The Travel Bug

1 Jul

No, this post isn’t about geocaching. Well, sort of. The title actually refers to the imaginary travel bug, as in, “I’ve been bitten by the travel bug.” I myself was diagnosed with Travelaria sometime in the Spring of ’07 whilst jaunting through Europe, although I probably first contracted the virus during the Summer of ’06, following my discovery of Google Earth and my subsequent trip across California. (Or perhaps the bug bit me in Spring ’04?)

An unfortunate symptom of Travelaria is a sense of restlessness when one is not travelling. Sufferers of the disease may say to themselves, “What good are you just sitting around here? There’s a whole world out there to discover!” Even though I have enough projects this summer to last me an eternity, working at home every day gets old quickly. I wish I had more opportunities to get out of the house, as fresh air gives me a big boost of energy and refreshes the senses. The difficulty is finding the balance between your indoor commitments and your outdoor fantasies.

If only there were more hours in a day.

Fortunately, I’m an opportunist and I’ll take every chance I can get to travel. Although gas prices seem to aggravate Travelaria, even a local daytrip will temporarily soothe the Travel-itching. As I mentioned in the previous post, I planned a trip up to Sugar Hill for the annual Lupine Festival. (For those of you who don’t know, lupine is a wildflower. And yes, it’s kind of a big deal up here. What else have we got to do?) Needless to say, the famous June blooms also satisfied my photography craving:

To see more of my lupine photos, click here. And to see even more, click here. Trust me, they’re awesome.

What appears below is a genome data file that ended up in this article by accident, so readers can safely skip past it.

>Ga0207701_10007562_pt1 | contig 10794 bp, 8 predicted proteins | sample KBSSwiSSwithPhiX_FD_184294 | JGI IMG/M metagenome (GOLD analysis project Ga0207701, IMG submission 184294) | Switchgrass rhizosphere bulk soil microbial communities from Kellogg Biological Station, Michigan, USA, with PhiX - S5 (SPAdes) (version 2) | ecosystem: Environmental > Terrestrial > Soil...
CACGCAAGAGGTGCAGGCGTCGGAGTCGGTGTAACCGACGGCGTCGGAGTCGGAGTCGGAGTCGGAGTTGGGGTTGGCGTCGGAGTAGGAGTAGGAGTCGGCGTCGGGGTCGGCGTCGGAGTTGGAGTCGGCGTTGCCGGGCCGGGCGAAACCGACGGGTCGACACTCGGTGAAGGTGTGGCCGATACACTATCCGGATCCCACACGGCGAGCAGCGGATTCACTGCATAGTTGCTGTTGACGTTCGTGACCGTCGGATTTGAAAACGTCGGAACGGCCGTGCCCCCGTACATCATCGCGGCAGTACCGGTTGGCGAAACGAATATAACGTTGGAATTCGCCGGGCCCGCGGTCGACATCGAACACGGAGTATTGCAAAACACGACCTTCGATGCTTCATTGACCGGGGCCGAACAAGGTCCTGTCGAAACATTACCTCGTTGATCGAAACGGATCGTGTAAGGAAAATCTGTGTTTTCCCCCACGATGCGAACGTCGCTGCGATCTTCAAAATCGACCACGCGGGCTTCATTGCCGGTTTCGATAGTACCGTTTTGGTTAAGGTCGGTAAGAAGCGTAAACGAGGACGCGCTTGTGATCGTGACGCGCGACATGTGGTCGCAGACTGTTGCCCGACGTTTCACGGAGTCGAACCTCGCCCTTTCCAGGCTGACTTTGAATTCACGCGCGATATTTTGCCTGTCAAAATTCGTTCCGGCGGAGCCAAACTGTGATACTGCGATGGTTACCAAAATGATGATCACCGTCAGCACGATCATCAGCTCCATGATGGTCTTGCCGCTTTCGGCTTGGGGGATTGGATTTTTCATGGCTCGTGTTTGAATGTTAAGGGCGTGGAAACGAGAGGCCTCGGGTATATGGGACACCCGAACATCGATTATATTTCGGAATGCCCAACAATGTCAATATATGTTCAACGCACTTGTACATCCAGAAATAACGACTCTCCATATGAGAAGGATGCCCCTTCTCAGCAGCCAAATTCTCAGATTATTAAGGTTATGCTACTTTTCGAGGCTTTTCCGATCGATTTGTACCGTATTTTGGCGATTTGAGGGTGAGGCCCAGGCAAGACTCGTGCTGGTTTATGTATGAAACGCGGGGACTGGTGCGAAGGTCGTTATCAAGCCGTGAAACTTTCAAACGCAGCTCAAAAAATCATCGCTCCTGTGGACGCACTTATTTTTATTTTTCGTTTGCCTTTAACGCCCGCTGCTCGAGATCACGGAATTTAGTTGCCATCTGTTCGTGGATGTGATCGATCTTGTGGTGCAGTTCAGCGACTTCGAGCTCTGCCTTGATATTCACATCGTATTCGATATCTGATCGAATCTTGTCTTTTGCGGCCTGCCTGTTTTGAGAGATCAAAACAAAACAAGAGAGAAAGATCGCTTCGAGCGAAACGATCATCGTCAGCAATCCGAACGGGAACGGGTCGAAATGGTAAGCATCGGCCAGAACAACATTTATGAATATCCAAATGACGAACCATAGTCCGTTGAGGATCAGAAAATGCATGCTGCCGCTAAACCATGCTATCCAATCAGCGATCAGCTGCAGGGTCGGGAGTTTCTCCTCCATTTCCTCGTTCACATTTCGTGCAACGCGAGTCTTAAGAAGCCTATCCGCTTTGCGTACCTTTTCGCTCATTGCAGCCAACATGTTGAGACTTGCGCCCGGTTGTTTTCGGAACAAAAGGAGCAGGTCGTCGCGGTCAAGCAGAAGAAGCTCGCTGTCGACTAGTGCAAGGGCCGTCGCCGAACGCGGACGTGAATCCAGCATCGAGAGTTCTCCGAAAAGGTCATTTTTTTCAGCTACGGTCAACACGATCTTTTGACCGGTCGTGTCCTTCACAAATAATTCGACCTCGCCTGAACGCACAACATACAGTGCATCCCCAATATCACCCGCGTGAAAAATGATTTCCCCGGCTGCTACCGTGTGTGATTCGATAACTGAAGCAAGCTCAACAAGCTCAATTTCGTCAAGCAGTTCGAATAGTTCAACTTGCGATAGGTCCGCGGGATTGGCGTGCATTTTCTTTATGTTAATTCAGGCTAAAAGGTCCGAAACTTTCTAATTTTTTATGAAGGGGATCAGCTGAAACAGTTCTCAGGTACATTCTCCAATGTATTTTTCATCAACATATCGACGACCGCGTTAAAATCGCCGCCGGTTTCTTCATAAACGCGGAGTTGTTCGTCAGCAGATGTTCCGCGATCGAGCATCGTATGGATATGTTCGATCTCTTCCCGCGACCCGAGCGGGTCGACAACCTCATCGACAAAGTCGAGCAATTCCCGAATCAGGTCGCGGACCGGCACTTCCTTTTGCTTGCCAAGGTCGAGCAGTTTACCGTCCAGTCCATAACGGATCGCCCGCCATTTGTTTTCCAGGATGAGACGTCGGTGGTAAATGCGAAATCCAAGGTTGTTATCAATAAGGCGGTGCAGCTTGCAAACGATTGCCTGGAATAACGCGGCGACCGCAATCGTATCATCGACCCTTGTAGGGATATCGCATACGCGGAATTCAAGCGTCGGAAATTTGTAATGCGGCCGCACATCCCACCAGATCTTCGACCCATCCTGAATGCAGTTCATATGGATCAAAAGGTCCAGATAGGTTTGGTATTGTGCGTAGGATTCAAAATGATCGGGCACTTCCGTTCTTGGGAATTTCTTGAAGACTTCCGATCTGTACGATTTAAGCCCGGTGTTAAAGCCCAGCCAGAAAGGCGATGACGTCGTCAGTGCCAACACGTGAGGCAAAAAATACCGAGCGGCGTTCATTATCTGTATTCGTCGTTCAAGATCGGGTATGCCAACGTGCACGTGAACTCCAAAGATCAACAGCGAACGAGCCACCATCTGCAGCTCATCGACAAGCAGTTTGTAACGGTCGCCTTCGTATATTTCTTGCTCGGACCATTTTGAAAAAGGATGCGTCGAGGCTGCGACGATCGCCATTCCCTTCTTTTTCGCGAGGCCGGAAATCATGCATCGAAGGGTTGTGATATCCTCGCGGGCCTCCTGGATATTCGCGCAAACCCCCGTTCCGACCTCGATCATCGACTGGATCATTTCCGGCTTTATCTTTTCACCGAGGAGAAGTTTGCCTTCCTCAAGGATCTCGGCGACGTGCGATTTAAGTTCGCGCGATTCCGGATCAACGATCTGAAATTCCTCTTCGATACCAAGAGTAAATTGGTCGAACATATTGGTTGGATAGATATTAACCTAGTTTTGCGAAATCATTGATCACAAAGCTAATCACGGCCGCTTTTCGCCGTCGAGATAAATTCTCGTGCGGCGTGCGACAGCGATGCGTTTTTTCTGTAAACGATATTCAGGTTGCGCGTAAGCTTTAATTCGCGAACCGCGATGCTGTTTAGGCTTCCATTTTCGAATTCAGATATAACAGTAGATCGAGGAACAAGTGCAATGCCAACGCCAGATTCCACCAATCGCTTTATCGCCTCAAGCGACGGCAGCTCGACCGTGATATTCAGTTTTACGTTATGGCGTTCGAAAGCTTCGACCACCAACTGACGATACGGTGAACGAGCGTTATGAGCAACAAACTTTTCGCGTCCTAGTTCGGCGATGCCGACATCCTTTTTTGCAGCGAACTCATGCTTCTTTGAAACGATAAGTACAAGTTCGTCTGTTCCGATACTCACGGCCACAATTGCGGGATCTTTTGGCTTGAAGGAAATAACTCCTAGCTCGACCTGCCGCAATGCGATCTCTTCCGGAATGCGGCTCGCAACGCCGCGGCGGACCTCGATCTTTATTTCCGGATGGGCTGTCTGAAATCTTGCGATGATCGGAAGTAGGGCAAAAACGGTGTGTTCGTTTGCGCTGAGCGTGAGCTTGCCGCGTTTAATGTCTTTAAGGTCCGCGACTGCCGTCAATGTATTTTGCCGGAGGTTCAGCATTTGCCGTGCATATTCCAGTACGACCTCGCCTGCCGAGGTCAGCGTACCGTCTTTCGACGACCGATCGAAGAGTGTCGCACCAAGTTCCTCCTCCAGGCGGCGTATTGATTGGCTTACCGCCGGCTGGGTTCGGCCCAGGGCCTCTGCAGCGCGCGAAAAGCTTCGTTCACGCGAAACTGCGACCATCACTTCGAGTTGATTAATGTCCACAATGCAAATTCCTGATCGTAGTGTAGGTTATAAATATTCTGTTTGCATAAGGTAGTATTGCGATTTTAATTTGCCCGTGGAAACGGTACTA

The next excursion on my agenda was a rather long daytrip, but one that was definitely worth it. This year marks the 250th anniversary of the Battle of Carillon, and Fort Ticonderoga hosted a massive reenactment of the French and Indian War battle this weekend. Naturally, I had to see it. Not only do I think 18th century fashion is wicked awesome, but ever since my days as a Civil War reenactment spectator / wannabee reenactor, I’ve always had an interest in these things. Maybe not enough interest to dish out hundreds of dollars for my own reenactment apparel, but it’s something I’d like to do eventually.

Furthermore, I’d never been to Fort Ticonderoga, despite being a (relatively short) 3-hour drive away. What kind of history appreciator am I? Although the morning was very foggy, the drive across Vermont still managed to be wonderfully scenic. particularly the views from I-89. We continued through a host of picture-perfect New England towns full of life and character (despite being in the middle of nowhere), climbed up and down the Green Mountains, and then traversed the Champlain Valley, which could easily pass for somewhere in Wisconsin. The two states do share a strong association with cows and cheese.

In order to leave New England and reach Fort Ticonderoga, we had to take a small ferry across Lake Champlain to the New York side. The ferry was full of cars heading to the reenactment. When we arrived at the fort, there was a significant line of traffic. This was quite the event.

Sadly, the weather was not in our favour. The afternoon began quite hot and muggy, and once the reenactment actually started, it began to rain. In spite of the rain and a mediocre vantage point, I enjoyed the spectacle and managed to snap several photos: